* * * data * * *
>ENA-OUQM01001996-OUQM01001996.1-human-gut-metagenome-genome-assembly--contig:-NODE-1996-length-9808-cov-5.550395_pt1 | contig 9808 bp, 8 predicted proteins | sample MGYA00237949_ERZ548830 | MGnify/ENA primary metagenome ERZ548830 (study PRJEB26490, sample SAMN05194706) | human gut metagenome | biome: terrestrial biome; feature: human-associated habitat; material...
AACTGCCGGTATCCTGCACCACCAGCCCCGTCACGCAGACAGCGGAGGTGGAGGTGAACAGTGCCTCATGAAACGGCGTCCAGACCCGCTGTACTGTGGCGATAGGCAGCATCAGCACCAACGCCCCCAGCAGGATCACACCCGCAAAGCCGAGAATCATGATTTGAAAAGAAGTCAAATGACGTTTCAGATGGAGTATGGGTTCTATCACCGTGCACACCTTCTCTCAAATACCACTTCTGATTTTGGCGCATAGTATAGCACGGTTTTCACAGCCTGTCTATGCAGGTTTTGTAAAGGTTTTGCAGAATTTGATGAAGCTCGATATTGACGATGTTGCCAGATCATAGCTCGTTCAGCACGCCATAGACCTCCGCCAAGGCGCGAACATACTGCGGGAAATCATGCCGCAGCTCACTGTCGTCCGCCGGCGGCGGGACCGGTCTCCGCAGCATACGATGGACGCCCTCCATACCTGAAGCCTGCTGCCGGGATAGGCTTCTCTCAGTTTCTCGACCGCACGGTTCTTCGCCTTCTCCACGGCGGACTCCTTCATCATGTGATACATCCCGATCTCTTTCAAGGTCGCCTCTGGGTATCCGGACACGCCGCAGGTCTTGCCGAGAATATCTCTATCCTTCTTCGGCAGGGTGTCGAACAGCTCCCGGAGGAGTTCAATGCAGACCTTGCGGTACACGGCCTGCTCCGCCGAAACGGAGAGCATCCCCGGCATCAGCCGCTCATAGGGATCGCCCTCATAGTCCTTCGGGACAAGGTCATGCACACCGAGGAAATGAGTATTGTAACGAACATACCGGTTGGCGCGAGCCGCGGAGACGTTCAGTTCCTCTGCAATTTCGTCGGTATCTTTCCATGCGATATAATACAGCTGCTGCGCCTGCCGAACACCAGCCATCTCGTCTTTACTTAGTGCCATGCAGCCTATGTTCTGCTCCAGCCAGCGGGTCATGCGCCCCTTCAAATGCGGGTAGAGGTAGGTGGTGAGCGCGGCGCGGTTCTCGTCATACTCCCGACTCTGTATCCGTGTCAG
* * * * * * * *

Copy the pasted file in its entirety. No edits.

>ENA-OUQM01001996-OUQM01001996.1-human-gut-metagenome-genome-assembly--contig:-NODE-1996-length-9808-cov-5.550395_pt1 | contig 9808 bp, 8 predicted proteins | sample MGYA00237949_ERZ548830 | MGnify/ENA primary metagenome ERZ548830 (study PRJEB26490, sample SAMN05194706) | human gut metagenome | biome: terrestrial biome; feature: human-associated habitat; material...
AACTGCCGGTATCCTGCACCACCAGCCCCGTCACGCAGACAGCGGAGGTGGAGGTGAACAGTGCCTCATGAAACGGCGTCCAGACCCGCTGTACTGTGGCGATAGGCAGCATCAGCACCAACGCCCCCAGCAGGATCACACCCGCAAAGCCGAGAATCATGATTTGAAAAGAAGTCAAATGACGTTTCAGATGGAGTATGGGTTCTATCACCGTGCACACCTTCTCTCAAATACCACTTCTGATTTTGGCGCATAGTATAGCACGGTTTTCACAGCCTGTCTATGCAGGTTTTGTAAAGGTTTTGCAGAATTTGATGAAGCTCGATATTGACGATGTTGCCAGATCATAGCTCGTTCAGCACGCCATAGACCTCCGCCAAGGCGCGAACATACTGCGGGAAATCATGCCGCAGCTCACTGTCGTCCGCCGGCGGCGGGACCGGTCTCCGCAGCATACGATGGACGCCCTCCATACCTGAAGCCTGCTGCCGGGATAGGCTTCTCTCAGTTTCTCGACCGCACGGTTCTTCGCCTTCTCCACGGCGGACTCCTTCATCATGTGATACATCCCGATCTCTTTCAAGGTCGCCTCTGGGTATCCGGACACGCCGCAGGTCTTGCCGAGAATATCTCTATCCTTCTTCGGCAGGGTGTCGAACAGCTCCCGGAGGAGTTCAATGCAGACCTTGCGGTACACGGCCTGCTCCGCCGAAACGGAGAGCATCCCCGGCATCAGCCGCTCATAGGGATCGCCCTCATAGTCCTTCGGGACAAGGTCATGCACACCGAGGAAATGAGTATTGTAACGAACATACCGGTTGGCGCGAGCCGCGGAGACGTTCAGTTCCTCTGCAATTTCGTCGGTATCTTTCCATGCGATATAATACAGCTGCTGCGCCTGCCGAACACCAGCCATCTCGTCTTTACTTAGTGCCATGCAGCCTATGTTCTGCTCCAGCCAGCGGGTCATGCGCCCCTTCAAATGCGGGTAGAGGTAGGTGGTGAGCGCGGCGCGGTTCTCGTCATACTCCCGACTCTGTATCCGTGTCAG